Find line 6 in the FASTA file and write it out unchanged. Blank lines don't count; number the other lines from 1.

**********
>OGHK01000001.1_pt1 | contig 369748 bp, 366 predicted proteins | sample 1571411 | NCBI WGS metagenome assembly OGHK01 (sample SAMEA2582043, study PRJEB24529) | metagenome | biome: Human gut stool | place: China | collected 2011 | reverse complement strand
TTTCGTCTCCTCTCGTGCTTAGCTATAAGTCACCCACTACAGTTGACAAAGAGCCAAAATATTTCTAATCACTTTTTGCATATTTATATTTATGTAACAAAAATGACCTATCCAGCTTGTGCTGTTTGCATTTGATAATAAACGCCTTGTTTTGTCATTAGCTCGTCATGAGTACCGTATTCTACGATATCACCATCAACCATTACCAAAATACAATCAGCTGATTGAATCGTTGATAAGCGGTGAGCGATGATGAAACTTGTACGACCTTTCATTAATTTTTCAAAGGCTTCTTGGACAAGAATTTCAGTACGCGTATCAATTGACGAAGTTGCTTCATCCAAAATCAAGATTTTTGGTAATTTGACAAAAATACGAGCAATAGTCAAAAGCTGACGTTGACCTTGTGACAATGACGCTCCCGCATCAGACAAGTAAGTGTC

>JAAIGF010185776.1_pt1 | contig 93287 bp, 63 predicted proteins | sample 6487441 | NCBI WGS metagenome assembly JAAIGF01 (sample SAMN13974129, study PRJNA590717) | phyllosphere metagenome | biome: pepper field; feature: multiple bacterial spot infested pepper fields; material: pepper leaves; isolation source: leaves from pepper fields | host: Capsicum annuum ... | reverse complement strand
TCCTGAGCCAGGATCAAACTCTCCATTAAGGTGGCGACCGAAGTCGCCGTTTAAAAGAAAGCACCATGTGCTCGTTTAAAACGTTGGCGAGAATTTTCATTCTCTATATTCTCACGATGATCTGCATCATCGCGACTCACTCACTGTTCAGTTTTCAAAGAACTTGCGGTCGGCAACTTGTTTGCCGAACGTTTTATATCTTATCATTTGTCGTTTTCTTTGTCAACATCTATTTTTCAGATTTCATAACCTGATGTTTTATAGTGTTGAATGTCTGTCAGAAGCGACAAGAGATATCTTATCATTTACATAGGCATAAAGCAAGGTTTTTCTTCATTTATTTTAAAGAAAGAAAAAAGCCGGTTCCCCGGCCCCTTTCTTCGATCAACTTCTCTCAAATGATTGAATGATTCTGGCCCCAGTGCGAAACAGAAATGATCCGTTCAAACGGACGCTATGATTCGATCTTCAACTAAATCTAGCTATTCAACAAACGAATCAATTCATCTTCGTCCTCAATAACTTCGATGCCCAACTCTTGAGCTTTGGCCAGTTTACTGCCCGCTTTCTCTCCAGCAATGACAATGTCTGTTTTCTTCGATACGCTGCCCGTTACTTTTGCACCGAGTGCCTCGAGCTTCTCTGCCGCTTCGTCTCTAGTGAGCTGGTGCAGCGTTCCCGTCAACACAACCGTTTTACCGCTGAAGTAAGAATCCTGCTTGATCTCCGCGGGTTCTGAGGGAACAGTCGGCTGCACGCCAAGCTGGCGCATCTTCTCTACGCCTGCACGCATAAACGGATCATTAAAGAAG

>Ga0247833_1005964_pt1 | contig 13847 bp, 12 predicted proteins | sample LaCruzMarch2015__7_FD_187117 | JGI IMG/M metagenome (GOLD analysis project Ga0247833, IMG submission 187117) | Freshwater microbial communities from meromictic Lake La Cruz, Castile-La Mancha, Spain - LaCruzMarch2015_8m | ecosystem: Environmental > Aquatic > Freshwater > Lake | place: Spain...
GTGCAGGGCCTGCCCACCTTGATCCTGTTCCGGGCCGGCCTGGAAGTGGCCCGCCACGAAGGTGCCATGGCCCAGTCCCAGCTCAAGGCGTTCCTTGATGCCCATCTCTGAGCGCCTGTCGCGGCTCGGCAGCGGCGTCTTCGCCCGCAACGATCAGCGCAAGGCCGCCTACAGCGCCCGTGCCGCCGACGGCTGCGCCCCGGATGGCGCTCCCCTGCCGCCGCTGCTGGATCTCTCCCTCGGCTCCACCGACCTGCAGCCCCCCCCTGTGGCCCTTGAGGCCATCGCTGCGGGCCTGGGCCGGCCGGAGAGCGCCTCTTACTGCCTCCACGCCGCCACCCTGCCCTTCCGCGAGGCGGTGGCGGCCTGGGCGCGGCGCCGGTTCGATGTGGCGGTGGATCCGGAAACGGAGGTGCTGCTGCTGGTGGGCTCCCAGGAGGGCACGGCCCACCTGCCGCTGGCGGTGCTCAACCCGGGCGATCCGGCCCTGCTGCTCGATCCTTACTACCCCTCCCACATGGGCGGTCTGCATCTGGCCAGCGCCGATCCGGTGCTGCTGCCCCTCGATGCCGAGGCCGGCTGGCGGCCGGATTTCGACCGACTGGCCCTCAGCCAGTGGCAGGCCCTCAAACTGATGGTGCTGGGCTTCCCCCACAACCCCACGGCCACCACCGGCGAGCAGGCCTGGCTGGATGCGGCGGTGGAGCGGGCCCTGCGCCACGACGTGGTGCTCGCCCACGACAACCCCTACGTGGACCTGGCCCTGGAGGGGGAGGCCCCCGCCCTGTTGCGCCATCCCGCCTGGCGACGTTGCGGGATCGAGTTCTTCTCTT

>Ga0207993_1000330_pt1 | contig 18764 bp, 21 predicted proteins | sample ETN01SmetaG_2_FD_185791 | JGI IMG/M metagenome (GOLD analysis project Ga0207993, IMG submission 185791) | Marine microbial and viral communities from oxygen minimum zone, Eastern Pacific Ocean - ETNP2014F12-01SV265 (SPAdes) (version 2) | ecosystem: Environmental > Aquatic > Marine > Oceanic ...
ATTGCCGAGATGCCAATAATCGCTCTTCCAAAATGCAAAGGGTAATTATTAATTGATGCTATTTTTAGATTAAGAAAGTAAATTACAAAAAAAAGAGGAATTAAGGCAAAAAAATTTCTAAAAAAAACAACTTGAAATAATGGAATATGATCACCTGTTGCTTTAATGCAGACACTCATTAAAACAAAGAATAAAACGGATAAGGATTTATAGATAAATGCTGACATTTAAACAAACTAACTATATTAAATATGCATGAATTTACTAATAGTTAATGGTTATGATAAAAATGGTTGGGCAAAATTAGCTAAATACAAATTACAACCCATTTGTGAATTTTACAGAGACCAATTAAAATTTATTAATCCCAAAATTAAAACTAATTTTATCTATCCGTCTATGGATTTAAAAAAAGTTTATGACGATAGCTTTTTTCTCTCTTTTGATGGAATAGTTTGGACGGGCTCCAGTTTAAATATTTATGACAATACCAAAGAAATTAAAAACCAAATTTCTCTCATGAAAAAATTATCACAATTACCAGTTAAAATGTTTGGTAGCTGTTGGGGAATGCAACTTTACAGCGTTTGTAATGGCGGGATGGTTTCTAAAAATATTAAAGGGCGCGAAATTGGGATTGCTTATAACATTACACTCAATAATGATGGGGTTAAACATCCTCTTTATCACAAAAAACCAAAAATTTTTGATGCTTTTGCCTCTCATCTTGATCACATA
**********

GTGCAGGGCCTGCCCACCTTGATCCTGTTCCGGGCCGGCCTGGAAGTGGCCCGCCACGAAGGTGCCATGGCCCAGTCCCAGCTCAAGGCGTTCCTTGATGCCCATCTCTGAGCGCCTGTCGCGGCTCGGCAGCGGCGTCTTCGCCCGCAACGATCAGCGCAAGGCCGCCTACAGCGCCCGTGCCGCCGACGGCTGCGCCCCGGATGGCGCTCCCCTGCCGCCGCTGCTGGATCTCTCCCTCGGCTCCACCGACCTGCAGCCCCCCCCTGTGGCCCTTGAGGCCATCGCTGCGGGCCTGGGCCGGCCGGAGAGCGCCTCTTACTGCCTCCACGCCGCCACCCTGCCCTTCCGCGAGGCGGTGGCGGCCTGGGCGCGGCGCCGGTTCGATGTGGCGGTGGATCCGGAAACGGAGGTGCTGCTGCTGGTGGGCTCCCAGGAGGGCACGGCCCACCTGCCGCTGGCGGTGCTCAACCCGGGCGATCCGGCCCTGCTGCTCGATCCTTACTACCCCTCCCACATGGGCGGTCTGCATCTGGCCAGCGCCGATCCGGTGCTGCTGCCCCTCGATGCCGAGGCCGGCTGGCGGCCGGATTTCGACCGACTGGCCCTCAGCCAGTGGCAGGCCCTCAAACTGATGGTGCTGGGCTTCCCCCACAACCCCACGGCCACCACCGGCGAGCAGGCCTGGCTGGATGCGGCGGTGGAGCGGGCCCTGCGCCACGACGTGGTGCTCGCCCACGACAACCCCTACGTGGACCTGGCCCTGGAGGGGGAGGCCCCCGCCCTGTTGCGCCATCCCGCCTGGCGACGTTGCGGGATCGAGTTCTTCTCTT